Since the United Kingdom’s decision to leave the European Union on June 23, many questions have emerged about the impact that this British exit, commonly known as Brexit, could have on the global community.
Several experts in politics, economics and psychology have been called in to give some clarification to these tough questions, including some BYU faculty and alumni.
Dr. David Kirkham, political science professor and Academic Director at the BYU London Centre, has also spent a lot of time studying the effects of Brexit. His research has been focused on what Brexit could mean for religious groups in the United Kingdom. It may be too early to tell with any certainty, Kirkham said.
“No one knows if Britain will be able and willing to negotiate bilateral or multilateral trade agreements and retain fairly liberal migration policies with Europe,” Kirkham said. “It is rather unlikely, as the current European attitude is that the U.K. can’t have all the benefits of the EU without carrying the burdens.”
BYU political science professor Dr. Richard Davis and BYU alum Dr. Daniel Crosby have also contributed to major news outlets with their insights on Brexit. Davis wrote a piece for Deseret News on the political motives behind the historic vote and Crosby was interviewed on MSNBC regarding the financial impacts of Brexit.
Given that an actual British exit from the European Union could take several years to become official, what the future holds for the United Kingdom and its trading partners is largely uncertain. According to Dr. Wade Jacoby, a political science professor at BYU who specializes in European politics, much of what is heard on the news regarding what the future will hold is based on speculation.
“The honest truth is that Brexit hasn’t happened; a vote has happened,” Jacoby said. “No country has gone through this process before, so we just don’t know what it will look like.”
The possible economic, political and historical implications of Brexit have also made their way into some BYU lectures. Political science professor Dr. Scott Cooper led a discussion about Brexit in his introductory class for international politics and noted that his students were both surprised at the results of the vote and interested to learn more about it.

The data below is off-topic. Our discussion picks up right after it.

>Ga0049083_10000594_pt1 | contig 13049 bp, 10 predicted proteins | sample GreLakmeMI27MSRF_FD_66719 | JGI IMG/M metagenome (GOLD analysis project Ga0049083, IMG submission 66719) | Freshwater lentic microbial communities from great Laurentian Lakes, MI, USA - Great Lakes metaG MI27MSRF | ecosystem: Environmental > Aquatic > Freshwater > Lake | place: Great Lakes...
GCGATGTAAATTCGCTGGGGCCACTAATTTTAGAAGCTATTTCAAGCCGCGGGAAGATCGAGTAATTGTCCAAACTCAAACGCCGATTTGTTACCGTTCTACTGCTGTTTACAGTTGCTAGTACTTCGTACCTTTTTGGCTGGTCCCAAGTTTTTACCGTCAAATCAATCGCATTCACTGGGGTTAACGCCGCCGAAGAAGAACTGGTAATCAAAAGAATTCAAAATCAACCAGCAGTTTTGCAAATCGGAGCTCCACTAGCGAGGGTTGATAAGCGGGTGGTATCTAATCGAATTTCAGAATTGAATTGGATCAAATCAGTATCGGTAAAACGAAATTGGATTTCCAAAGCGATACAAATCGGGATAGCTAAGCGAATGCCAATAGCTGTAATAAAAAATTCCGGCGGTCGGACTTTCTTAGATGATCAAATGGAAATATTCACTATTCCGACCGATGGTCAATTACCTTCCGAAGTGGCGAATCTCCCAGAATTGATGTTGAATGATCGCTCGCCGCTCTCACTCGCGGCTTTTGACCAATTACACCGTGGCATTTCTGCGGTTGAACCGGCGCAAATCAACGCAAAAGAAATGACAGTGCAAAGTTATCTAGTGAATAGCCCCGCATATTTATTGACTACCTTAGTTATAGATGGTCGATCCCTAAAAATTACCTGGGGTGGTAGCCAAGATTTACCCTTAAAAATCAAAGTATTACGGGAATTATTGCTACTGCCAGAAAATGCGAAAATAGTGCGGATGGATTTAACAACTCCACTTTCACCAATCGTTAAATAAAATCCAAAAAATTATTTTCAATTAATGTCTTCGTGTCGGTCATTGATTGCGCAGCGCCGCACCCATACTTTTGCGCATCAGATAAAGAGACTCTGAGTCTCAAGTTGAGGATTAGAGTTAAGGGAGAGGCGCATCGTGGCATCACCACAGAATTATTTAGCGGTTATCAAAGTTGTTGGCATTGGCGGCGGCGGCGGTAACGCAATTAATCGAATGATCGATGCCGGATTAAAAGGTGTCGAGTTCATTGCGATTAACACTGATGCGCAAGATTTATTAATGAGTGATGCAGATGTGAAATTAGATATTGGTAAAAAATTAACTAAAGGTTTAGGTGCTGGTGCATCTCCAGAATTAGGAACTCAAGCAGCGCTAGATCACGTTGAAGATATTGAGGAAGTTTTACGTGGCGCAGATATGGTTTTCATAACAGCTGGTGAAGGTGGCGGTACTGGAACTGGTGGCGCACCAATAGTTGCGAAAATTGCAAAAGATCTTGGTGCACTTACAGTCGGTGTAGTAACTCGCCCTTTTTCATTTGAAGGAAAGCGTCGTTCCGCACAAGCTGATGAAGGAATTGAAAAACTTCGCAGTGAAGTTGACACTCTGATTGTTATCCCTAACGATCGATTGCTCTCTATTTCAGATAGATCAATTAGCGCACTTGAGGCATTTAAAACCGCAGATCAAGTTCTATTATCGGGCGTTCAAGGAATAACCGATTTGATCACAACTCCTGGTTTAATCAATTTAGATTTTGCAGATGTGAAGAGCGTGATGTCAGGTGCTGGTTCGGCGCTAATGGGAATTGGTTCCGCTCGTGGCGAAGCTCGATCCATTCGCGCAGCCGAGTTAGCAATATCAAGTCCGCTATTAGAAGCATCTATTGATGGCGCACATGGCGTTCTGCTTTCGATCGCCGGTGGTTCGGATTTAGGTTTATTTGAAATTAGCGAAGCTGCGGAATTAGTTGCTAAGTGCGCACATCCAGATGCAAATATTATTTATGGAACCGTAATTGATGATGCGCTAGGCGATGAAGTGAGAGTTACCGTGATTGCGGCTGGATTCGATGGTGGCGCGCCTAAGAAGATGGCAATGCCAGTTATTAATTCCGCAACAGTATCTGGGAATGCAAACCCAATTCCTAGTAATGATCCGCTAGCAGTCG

Both Cooper and Jacoby agree that the economic and political impacts of Brexit in Utah will be mild. Even with British-owned multinational companies such as Rio Tinto operating in Utah, the U.S. economy is simply too big to be seriously shaken by Britain’s vote to leave the EU, Jacoby said.
A handful of BYU students who are currently enrolled in the BYU London Centre study abroad arrived in the United Kingdom just a few days before the historic vote. These students have experienced an up-close look at the political atmosphere in London, and have spoken to many London residents and immigrants about the vote. London Centre program director Dr. Renata Forste said the students this year have had a unique experience.
“It is a fascinating time to be in London and studying these issues,” Forste said in an email. “We are very much interested in Brexit and what it says about national identity in the U.K.”
Students at the London Centre have enjoyed slightly cheaper travel expenses this year because of the drop in the value of the United Kingdom’s currency which followed the Brexit vote, Forste said. Forste also mentioned that there have been occasional peaceful protests in the city, but the endeavors in the London Centre are continuing as planned.
While the process for students to obtain travel visas to England in future years may change because of Brexit, Dr. Kirkham believes that Britain leaving the EU will not likely impede any of BYU’s academic endeavors in London.